Legionnaires' disease is a type of pneumonia caused by the bacteria legionella pneumophila. Ironically, action taken to close buildings to control coronavirus may in turn cause an increase in cases of Legionnaires' disease, an illness with striking similarities to COVID-19. This disease is spread when tiny droplets of infected water are inhaled, e.g. from showers or splashing taps. Normally the risk of legionella bacteria growing in water systems is minimised by ensuring that hot water is hot, cold water is cold and by preventing stagnation in the system. Shower heads and spray taps should also be cleaned regularly just in case these higher risk outlets become contaminated. More complex systems will have different and more detailed control measures.
The problem is that when buildings are closed up this inadvertently creates conditions which are more favourable to bacterial growth. In particular water temperature might reach 20°C to 45°C in some parts of the system, especially if water heating is left on or if there is a spell of warm weather. Plus water is likely to be stored for a long period rather than replenished daily with fresh water. The situation will be made worse if you already have conditions which promote bacterial growth such as sludge, scale or rust in the system. Regardless of this, stagnation can cause a biofilm to form on internal surfaces like taps, shower heads and hoses. Biofilms offer a nutritional source for legionella as well as create a protection from disinfection.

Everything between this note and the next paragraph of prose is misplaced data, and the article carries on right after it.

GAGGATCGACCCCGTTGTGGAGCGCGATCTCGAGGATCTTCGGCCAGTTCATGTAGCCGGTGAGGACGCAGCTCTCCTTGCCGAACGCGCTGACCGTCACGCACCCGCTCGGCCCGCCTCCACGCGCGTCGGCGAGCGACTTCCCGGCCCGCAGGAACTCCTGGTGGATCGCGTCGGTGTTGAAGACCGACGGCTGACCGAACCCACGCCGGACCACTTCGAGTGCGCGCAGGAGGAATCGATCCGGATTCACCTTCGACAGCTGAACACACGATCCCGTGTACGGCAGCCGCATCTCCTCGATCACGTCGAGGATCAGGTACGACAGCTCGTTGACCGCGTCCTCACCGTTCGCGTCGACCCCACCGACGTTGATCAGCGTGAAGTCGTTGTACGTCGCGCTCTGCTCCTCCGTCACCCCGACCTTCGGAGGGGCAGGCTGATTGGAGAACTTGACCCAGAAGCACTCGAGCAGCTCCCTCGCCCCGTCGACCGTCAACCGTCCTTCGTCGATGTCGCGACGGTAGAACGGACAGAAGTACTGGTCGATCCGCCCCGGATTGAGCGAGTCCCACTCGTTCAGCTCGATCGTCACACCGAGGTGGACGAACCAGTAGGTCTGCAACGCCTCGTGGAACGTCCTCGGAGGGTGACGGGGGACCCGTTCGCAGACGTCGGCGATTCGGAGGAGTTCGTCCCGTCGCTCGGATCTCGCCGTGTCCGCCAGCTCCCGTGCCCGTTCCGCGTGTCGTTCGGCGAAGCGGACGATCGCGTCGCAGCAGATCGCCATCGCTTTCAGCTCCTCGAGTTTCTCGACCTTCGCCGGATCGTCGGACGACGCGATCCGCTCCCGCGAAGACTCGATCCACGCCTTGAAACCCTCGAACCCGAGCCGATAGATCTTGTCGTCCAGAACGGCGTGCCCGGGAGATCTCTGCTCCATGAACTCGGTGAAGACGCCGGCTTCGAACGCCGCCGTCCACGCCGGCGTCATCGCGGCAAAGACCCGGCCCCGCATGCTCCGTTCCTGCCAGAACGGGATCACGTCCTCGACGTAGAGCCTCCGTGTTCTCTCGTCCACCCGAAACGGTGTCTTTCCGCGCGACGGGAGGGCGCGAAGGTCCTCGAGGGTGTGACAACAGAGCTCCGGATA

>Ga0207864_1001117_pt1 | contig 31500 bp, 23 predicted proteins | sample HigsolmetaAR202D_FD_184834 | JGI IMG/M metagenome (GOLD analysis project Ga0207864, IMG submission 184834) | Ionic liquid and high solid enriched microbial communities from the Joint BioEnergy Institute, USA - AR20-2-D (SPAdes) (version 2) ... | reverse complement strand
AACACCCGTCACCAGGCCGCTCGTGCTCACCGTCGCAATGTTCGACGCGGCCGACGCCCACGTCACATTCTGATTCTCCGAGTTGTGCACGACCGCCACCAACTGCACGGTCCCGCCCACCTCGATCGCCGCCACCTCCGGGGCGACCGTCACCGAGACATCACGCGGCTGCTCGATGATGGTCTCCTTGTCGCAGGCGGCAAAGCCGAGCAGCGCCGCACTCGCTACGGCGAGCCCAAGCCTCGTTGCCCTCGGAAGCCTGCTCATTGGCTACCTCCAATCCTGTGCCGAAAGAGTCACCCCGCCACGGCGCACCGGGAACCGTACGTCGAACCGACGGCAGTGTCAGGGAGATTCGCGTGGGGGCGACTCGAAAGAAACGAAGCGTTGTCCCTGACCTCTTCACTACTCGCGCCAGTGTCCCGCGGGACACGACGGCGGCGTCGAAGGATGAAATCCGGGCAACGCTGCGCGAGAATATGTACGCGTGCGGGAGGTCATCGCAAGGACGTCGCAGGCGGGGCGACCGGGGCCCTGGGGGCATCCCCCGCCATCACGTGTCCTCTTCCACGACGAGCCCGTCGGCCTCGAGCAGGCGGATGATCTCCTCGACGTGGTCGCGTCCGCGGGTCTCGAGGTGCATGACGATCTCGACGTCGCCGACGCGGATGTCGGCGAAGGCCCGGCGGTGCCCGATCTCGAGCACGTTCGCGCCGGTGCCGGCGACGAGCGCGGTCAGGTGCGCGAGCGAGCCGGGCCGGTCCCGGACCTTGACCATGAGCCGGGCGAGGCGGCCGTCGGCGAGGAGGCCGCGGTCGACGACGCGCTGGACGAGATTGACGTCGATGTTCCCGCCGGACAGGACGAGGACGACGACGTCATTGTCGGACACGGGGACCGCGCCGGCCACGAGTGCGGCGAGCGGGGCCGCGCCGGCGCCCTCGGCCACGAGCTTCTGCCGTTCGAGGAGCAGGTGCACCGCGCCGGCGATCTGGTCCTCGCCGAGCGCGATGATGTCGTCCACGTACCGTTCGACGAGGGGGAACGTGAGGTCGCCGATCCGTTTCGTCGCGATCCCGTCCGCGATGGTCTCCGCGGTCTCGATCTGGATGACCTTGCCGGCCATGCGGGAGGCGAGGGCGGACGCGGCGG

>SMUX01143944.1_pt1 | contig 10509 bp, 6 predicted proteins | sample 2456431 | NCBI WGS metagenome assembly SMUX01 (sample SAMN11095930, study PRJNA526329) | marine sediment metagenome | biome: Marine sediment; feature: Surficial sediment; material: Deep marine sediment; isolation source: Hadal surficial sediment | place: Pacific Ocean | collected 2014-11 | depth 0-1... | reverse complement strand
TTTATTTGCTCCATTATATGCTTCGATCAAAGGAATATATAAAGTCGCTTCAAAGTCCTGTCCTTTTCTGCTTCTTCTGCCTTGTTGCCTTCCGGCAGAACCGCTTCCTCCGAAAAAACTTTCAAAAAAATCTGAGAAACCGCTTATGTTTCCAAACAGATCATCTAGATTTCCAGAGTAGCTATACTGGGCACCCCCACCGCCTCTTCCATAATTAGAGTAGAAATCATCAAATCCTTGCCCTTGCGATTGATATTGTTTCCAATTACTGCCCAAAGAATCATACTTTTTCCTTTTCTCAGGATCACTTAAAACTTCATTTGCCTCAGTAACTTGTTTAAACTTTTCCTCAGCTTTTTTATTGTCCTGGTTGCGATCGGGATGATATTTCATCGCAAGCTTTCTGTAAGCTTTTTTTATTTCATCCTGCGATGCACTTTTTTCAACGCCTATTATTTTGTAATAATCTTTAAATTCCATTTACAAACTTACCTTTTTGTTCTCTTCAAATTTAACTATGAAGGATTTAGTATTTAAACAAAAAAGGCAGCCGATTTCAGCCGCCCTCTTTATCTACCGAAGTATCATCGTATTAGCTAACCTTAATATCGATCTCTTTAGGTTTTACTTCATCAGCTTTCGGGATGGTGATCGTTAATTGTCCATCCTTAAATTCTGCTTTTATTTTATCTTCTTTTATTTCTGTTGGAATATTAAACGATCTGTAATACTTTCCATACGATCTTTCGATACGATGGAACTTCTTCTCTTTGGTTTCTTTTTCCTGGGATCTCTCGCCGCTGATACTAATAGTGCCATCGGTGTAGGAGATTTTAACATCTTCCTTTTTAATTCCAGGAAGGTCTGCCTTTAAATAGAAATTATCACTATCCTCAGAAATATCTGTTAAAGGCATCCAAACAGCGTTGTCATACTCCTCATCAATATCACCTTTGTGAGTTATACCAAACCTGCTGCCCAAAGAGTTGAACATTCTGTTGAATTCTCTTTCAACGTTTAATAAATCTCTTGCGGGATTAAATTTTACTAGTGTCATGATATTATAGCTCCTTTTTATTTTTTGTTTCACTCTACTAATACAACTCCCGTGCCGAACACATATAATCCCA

What to do during the shutdown?
These measures might not always be possible depending on your own circumstances or the Government lockdown rules however, they are the ideal precautions for small hot and cold water systems:
Draining down the water system isn't advised for short periods as it may actually promote the growth of bacteria in the system.
After a temporary period of little or no use: (1) dismantle and clean shower heads, hoses and spray taps; (2) heat water up to a high temperature and draw it through every outlet at a slow rate. This will thermally disinfect the pipes and outlets.
If your system is on a larger scale, seek advice from your water hygiene contractor on the required measures such as chemical disinfection of the cold water tanks and entire systems. They may also advise taking microbial samples a few days after recommissioning.